Pop-up gardens burst with ideas for backyard vacation
It’s time for a little summer getaway to a beautiful, relaxing spot. There’s no need to pack a bag: Just step out the back door into your own garden.
Going on vacation in your own backyard may not sound very adventurous, but it’s actually a very fine thing to indulge yourself in the pleasant surroundings you have worked hard to create. Instead of making all the arrangements and paying for airfare or hitting the road to get to a crowded beach, you might want to freshen up the flowerpots on the porch, get that mixed shrub bed you’ve been dreaming about off to a really good start, or simply take on a weekend project in a leisurely way, without worrying about whether you’ll have a chance to finish by Sunday night. You don’t need an itinerary; a modest agenda will do. You can cook out every day, get plenty of exercise and spend lots of time in the hammock.
People are catching on to taking time off in the garden. Every summer, the Pennsylvania Horticultural Society makes garden time a priority in Philadelphia, with pop-up gardens designed to inspire visitors to get the most out of gardening in the city. Inviting and imaginative pop-up gardens “show what you can do with a good sense of design and an appreciation for excellent horticulture, without spending a whole lot of money,” says Alan Jaffe, PHS communications director.
Last year, 75,000 people popped into the city’s pop-up gardens, which are open from late spring through the end of the gardening season. They’re essentially urban backyards — on a grand scale, considering that most Philadelphia gardens are the size of postage stamps — but the ideas planted in these gritty urban settings can quickly find their way home to tiny backyards, rooftop gardens, balconies and suburban yards, too, Jaffe says. The pop-ups are, of course, full of pretty plants and colorful flowers. They also make imaginative use of recycled and repurposed materials for tables and seating. Above all, they take advantage of easy, hard-working plants that thrive in local conditions. They’re fun, not work, and that’s the point of a backyard vacation; think of it as play time, not garden chores.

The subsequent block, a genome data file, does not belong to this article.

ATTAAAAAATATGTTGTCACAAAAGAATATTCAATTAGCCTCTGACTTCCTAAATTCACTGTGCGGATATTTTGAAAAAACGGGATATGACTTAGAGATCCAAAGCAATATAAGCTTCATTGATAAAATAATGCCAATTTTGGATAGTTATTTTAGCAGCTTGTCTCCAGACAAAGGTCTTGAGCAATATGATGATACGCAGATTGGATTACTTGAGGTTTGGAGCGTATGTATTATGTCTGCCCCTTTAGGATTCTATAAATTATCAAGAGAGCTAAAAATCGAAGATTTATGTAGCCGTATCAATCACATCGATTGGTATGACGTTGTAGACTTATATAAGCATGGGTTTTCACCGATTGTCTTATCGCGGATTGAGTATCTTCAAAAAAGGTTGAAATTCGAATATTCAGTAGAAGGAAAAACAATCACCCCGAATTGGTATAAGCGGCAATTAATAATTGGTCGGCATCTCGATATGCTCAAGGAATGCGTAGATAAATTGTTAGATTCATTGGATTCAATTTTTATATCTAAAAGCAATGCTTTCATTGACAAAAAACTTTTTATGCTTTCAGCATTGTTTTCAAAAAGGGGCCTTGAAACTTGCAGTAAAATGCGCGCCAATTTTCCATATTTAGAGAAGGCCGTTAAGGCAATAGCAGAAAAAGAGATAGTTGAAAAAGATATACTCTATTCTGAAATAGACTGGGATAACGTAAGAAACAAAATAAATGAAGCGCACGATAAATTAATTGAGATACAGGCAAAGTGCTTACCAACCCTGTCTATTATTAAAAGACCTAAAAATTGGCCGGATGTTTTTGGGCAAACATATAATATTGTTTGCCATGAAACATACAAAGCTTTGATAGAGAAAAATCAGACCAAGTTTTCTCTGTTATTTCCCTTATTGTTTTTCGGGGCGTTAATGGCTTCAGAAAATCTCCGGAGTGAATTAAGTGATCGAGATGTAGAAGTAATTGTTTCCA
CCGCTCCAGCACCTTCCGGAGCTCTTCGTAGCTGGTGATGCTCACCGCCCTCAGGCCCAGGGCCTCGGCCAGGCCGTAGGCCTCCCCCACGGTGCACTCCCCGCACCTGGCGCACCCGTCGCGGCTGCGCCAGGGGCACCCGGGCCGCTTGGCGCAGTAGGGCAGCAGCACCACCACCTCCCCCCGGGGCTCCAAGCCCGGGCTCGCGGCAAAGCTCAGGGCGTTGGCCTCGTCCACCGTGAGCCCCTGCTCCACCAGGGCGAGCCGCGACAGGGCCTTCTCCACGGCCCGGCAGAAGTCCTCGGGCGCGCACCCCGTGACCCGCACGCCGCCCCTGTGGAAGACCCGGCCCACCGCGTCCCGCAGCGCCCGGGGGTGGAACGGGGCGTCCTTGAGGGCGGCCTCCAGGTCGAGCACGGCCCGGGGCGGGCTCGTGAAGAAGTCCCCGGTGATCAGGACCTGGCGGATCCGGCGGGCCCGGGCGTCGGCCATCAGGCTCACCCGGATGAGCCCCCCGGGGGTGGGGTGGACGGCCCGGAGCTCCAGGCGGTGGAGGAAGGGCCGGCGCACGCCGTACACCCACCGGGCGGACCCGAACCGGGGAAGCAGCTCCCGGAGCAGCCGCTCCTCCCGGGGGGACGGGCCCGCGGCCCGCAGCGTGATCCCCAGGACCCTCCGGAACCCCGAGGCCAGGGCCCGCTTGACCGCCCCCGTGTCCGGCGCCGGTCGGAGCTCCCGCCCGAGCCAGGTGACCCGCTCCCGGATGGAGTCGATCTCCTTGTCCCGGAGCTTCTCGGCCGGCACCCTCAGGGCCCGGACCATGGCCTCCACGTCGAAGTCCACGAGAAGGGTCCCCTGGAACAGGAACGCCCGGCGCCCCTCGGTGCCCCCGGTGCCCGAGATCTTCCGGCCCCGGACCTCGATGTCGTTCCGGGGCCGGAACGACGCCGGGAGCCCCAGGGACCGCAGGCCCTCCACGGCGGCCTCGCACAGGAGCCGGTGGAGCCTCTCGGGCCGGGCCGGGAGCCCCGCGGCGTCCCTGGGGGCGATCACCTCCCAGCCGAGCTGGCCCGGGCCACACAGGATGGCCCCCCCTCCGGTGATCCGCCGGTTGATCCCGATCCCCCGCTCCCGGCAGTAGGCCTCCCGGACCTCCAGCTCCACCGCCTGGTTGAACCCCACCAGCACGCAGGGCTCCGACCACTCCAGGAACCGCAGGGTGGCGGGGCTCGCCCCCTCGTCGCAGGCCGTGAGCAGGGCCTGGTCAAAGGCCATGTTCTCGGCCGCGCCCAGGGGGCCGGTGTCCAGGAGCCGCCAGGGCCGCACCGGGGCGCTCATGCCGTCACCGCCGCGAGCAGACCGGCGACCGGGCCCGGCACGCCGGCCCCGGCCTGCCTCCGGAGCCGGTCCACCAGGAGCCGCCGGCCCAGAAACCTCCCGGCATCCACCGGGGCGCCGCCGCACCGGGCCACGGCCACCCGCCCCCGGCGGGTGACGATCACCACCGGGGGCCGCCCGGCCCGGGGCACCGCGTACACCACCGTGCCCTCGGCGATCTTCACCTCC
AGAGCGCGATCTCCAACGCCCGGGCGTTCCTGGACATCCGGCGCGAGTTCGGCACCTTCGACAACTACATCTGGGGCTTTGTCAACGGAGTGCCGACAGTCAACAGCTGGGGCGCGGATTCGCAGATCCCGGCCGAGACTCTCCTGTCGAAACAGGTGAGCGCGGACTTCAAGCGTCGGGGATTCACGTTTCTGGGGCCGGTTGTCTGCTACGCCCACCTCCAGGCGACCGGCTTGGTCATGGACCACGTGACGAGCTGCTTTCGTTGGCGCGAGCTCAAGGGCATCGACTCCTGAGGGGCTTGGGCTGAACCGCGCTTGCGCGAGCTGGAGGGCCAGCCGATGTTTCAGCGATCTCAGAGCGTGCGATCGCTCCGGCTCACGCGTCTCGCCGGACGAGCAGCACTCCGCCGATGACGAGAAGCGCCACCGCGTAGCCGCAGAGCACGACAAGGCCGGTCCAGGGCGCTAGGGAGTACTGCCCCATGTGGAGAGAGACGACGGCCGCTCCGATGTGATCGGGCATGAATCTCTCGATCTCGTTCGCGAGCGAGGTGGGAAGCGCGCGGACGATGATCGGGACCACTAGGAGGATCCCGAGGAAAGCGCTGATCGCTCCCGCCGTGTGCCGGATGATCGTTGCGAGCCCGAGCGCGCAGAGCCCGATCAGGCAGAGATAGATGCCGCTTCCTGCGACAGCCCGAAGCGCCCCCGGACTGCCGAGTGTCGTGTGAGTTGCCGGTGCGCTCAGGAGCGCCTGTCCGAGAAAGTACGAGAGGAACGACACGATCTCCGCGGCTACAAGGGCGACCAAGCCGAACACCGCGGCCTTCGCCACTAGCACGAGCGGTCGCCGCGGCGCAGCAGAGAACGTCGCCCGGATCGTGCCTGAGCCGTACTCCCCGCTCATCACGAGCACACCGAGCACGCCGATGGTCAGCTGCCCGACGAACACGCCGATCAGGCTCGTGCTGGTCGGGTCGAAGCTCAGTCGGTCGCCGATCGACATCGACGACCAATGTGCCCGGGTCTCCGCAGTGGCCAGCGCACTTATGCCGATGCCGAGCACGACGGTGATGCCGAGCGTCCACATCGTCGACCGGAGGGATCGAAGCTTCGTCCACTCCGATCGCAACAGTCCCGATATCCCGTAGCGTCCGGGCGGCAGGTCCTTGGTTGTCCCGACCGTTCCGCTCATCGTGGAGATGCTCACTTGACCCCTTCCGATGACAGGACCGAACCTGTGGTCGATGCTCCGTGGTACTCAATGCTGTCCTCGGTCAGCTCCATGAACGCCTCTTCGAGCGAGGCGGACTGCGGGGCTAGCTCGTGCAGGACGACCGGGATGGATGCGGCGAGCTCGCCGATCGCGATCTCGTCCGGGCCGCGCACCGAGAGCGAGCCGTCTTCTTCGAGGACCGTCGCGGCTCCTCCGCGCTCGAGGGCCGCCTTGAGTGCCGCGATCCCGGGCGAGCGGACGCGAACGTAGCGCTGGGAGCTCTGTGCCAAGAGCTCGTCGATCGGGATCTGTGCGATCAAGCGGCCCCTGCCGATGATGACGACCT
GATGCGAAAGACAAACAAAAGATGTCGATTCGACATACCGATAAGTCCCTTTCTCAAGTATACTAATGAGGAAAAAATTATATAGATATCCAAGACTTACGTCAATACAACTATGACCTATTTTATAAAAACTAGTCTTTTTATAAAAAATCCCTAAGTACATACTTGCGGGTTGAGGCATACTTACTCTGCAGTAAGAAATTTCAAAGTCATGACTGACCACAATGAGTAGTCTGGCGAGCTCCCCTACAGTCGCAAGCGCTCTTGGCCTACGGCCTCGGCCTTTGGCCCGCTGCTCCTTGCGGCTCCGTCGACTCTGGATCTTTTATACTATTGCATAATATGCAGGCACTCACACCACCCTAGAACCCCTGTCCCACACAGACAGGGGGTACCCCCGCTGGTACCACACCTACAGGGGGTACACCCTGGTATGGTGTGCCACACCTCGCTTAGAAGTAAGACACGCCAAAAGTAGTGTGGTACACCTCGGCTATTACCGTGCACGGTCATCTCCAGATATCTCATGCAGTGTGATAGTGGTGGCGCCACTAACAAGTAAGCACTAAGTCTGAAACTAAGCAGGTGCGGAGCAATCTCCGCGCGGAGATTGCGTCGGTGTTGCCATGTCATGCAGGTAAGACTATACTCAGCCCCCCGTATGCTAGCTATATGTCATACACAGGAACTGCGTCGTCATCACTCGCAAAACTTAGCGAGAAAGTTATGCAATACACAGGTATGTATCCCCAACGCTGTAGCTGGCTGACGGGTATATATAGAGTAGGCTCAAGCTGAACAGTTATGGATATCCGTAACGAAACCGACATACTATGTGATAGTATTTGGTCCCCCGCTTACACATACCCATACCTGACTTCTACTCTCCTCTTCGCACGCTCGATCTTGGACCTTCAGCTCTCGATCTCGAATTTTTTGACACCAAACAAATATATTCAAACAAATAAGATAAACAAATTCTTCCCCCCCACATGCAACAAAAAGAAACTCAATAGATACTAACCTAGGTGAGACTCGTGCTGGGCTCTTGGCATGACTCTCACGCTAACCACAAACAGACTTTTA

Smart, low-key design ideas are abundant. In one PHS pop-up garden on South Street in Philadelphia’s center city, old galvanized washtubs, aged to a soft, silvery gray, have been repurposed as planters full of roses. Raised flower beds burst with hollyhocks, zinnias and lavender. A 10-foot-long planter on an industrial-looking base is devoted to an herb garden full of parsley, dill, sage, rosemary and five different kinds of basil.
The ideas behind these planters and plantings are intended to be portable: Visitors can easily re-create them at home, Jaffe says. Mixing ornamental and edible plants makes sense in a small space, he says, but, beyond that, the combinations of flowers with herbs or vegetables prove that plant choices do not have to follow conventional rules. “We want to teach people about expanding the palette they bring to the backyard, to use unusual containers and found objects,” he says.
This summer, a pop-up garden at uCity Square expands on the edible-as-ornamental theme. Parallel rows of large raised beds filled with summer flowers run along either side of a wide walkway. Simple iron arches over the walk will be covered with morning glories, cardinal vines, moon vines, scarlet runner beans and other vining plants as the summer progresses.